It’s been just over a week since I got home from the annual meeting of the American Musicological Society in San Francisco and I am well on the road to recovery from the plague that everyone caught. The trip was worth a feverish cold. I had a blast catching up with colleagues, meeting new people, hearing new ideas and fresh interpretations, and trying out my own (more about that in my next post). The fabulous Laurie Stras and I stayed in a hotel a short walk from the main venue, and passed by the Occupy San Francisco encampment at least twice a day. Friday night was a special treat, as I actually escaped from the small circuit between hotel and conference centre. The LGBT Study Group held an evening session in the Castro District—the area where Harvey Milk lived and worked and agitated—and Rachel Cowgill and I lucked out bumping into Byron Adams who not only knows the area well but also took us for an impromptu tour with sad stories, affectionate stories, and hilarious asides. The walk worked up an appetite which we satisfied with delicious fried egg sandwiches in a diner that had been there since Harvey Milk’s time.
The session was “Trans/gendering the Voice: Julia Serano in Conversation with Stephan Pennington”, and it was really stimulating. I am already rethinking the way I will teach the construction of gender on my return to the classroom. Many feminists will challenge gender dimorphism (the concept that there are only two genders and they have distinct body shapes) and gender essentialism (the idea that we are the way we are because of our body/sex—males are masculine, females are feminine, and we have no option but to behave the way we do) by raising examples of people who are intersex or transgender, but Serano pointed out that it’s dehumanizing to always/only be the exception that proves the rule. (I don’t remember if Serano mentioned this, but it’s often tokenistic, too, since people who are intersex and/or transgender are mentioned in that one class to make the basic point and then might be forgotten about for the rest of the course.) And it is basically lazy, since people who are cis-gender (that is, not transgender) are just as socially, culturally, medically, physically constructed. That point I am definitely taking on board.
Serano had a really interesting take on the slogan version of Judith Butler’s Gender Trouble. Serano noted that the whole book often gets reduced to ‘gender is performance’, which then implies that gender is something one can put on and take off. Serano went on to note that she is the same person inside now that she was before she transitioned and thus Serano queried the idea that there is no core identity. I can see this problem: the over-simplified slogan can lead to the idea that gender is as straightforward as getting dressed in the morning. Performativity is different from performance. It is through performativity, through daily interaction with our gendered society, daily repetition of certain behaviours (which might include behaviors that flout social convention), that the very subject—my self, a thinking, feeling, acting agent, which I think is what Serano meant by core identity—comes into being. What’s more, according to Butler, we continue to come into being on a daily basis because we are never fixed. Not one of us stays the same through our entire lives, although the changes may be tiny and barely noticeable on a day to day scale. Our social system and our culture don’t remain static either, even if the changes are miniscule evolutions rather than revolutions. (Although sometimes there are revolutionary changes—civil rights, and the political-legal-social-cultural recognition of same sex unions, to take just two examples.) So, I need to do more thinking about this. I’m not quite ready to ditch performativity in the way I understood Butler to mean it. I will keep chewing this one over, though.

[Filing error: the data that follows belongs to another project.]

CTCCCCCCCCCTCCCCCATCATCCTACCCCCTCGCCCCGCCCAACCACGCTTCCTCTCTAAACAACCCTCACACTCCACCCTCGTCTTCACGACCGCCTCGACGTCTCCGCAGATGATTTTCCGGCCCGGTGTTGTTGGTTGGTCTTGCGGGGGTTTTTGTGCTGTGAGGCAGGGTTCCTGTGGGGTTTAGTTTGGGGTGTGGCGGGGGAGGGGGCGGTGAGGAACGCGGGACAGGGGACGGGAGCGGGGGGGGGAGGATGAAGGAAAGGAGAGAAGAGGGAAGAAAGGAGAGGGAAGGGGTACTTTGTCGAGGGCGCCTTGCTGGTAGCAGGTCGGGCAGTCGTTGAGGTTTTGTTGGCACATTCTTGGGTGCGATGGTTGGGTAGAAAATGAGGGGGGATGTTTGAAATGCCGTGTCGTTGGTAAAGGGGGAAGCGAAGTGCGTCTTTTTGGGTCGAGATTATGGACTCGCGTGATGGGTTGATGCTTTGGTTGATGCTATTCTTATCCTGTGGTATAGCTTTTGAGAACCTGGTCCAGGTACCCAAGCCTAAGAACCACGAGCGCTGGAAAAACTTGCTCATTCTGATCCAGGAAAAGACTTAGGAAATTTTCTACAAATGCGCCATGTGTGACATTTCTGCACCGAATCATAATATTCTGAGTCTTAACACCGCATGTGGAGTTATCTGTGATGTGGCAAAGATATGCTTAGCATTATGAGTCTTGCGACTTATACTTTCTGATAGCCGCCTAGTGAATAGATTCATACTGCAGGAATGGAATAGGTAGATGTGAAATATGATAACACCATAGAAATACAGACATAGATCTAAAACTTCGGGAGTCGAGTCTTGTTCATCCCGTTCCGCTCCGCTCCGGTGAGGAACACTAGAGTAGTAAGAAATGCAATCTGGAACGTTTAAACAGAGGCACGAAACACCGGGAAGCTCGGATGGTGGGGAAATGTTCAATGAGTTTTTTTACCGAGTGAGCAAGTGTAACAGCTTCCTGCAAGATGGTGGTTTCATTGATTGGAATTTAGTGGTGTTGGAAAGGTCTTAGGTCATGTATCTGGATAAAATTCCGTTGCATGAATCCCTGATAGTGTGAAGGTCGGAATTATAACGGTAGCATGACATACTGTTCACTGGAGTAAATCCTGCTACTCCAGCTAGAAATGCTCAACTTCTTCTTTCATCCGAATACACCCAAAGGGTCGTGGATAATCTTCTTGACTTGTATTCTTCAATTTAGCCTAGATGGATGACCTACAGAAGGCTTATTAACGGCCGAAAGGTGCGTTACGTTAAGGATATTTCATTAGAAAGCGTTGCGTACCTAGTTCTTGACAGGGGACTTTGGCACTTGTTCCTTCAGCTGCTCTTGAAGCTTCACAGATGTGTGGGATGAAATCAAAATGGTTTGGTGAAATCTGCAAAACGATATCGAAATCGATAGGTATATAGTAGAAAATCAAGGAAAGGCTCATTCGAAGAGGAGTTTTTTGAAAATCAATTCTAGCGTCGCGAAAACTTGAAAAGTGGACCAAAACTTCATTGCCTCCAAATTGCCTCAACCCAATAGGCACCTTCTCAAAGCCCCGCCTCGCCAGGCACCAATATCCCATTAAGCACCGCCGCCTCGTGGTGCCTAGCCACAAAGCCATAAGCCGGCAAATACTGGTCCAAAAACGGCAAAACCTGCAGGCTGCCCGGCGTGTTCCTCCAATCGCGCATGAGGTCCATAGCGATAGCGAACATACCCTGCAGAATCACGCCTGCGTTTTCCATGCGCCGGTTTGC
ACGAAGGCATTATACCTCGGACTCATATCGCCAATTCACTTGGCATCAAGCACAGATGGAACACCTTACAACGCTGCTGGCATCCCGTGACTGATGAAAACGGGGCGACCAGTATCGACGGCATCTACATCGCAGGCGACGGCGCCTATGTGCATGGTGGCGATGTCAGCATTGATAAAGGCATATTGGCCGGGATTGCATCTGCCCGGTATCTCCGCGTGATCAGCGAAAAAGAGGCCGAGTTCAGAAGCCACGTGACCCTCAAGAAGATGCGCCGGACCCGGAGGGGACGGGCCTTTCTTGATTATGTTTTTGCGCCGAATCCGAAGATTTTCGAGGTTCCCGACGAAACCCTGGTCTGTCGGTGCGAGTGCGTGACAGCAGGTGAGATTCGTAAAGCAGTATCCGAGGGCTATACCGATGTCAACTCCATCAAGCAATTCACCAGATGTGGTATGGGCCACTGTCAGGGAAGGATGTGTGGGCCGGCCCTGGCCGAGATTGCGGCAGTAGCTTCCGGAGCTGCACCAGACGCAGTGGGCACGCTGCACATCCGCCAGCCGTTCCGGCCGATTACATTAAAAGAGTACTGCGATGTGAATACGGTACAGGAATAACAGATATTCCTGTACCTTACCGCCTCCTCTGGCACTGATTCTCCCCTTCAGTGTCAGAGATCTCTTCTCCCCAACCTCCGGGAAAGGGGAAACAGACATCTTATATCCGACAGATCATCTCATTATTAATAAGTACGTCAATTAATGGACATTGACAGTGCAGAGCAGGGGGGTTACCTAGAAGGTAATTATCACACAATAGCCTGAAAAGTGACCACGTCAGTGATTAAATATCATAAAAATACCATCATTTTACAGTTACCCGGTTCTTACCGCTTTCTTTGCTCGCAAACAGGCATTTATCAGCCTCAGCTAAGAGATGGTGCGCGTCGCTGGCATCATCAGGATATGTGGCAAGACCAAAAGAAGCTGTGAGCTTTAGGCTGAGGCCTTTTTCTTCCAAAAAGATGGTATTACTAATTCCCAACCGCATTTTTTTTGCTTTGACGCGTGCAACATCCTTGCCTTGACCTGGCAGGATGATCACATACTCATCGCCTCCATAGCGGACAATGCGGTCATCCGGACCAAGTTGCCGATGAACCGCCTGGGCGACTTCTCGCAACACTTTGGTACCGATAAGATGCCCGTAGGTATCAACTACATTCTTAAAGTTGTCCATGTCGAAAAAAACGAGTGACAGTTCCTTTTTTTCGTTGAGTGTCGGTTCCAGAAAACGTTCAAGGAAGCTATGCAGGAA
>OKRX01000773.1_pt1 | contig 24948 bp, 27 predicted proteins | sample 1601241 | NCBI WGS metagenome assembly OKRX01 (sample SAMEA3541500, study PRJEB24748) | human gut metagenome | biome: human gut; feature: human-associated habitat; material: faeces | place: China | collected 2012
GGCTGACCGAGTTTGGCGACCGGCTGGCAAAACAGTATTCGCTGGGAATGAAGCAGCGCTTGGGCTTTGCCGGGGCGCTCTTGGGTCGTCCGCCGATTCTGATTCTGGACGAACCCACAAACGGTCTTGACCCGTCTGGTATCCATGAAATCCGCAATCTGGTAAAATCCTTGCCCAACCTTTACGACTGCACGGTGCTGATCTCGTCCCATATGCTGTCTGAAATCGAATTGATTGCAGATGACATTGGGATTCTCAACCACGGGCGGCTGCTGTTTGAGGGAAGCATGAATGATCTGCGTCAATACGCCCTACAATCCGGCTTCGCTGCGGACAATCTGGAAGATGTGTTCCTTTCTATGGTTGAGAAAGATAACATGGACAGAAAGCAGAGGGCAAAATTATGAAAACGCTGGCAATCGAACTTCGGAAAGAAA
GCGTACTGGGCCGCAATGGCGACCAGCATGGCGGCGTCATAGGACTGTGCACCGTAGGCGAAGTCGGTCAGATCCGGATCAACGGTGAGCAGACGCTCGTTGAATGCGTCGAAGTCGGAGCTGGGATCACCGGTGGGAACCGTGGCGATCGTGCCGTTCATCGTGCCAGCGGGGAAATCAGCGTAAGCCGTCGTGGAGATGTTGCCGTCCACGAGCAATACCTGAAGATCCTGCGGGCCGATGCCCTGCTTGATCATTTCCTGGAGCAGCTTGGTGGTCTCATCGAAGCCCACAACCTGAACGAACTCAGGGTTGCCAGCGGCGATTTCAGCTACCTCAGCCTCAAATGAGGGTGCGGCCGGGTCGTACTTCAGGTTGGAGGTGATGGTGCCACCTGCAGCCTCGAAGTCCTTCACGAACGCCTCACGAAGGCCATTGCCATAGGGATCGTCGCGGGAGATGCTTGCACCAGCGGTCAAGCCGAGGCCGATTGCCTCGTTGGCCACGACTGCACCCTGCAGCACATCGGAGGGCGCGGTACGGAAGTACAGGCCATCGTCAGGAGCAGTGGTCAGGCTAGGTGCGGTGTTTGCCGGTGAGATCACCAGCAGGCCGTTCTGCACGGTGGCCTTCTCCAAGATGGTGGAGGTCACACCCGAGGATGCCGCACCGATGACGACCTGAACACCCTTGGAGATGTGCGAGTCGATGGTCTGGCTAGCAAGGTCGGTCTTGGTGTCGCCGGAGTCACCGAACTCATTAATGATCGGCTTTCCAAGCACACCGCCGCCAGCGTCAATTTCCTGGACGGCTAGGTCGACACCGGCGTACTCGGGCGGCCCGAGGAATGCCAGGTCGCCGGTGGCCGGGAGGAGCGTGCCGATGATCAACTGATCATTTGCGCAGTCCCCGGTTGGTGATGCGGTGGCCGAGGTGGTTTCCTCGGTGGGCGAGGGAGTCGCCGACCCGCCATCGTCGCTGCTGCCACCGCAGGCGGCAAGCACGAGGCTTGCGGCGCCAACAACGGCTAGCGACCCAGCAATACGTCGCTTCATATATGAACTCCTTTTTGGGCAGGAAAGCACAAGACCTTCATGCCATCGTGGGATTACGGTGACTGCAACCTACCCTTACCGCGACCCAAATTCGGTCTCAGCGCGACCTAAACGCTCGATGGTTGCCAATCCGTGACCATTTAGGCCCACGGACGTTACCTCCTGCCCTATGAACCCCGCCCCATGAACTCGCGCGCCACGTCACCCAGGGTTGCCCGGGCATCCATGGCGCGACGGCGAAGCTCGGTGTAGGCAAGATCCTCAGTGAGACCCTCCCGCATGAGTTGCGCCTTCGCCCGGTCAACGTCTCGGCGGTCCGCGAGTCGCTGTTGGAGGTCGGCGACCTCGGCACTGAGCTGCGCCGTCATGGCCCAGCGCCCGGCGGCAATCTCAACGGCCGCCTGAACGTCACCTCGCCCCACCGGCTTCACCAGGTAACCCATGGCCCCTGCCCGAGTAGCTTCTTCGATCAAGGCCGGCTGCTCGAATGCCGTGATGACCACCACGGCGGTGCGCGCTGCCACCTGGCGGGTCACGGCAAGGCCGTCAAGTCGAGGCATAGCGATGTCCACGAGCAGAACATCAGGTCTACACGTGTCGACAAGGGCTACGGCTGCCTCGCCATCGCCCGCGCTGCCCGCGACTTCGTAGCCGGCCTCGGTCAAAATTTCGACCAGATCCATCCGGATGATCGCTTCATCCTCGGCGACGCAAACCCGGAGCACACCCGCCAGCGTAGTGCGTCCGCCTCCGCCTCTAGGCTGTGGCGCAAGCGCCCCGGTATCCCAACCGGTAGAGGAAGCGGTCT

Alas, I didn’t manage to catch the whole session—not just because of the fried egg sandwich, there was also a long wait for transport down to Castro—but other snippets that came up after I arrived included the continuity of the voice—which ties in nicely with Serano’s core identity—and Pennington’s discussion of steps he takes to be perceived as non-threatening, such as wearing a bow tie, and stepping off the sidewalk when passing a woman he thinks might feel threatened by his presence. I was talking to a friend about that last one and it turns out he does it too and hadn’t even realized he did it. (Incidentally, that’s an example of gender performativity in the Butlerian sense—regular repetition of a gesture without necessarily knowing one does it at all.) I found myself wondering whether any other axes of difference intersect with that gendered action.
So, all in all, a very productive session which I’m clearly going to be thinking about for a long time yet. Thanks so much, Julia Serano and Stephan Pennington!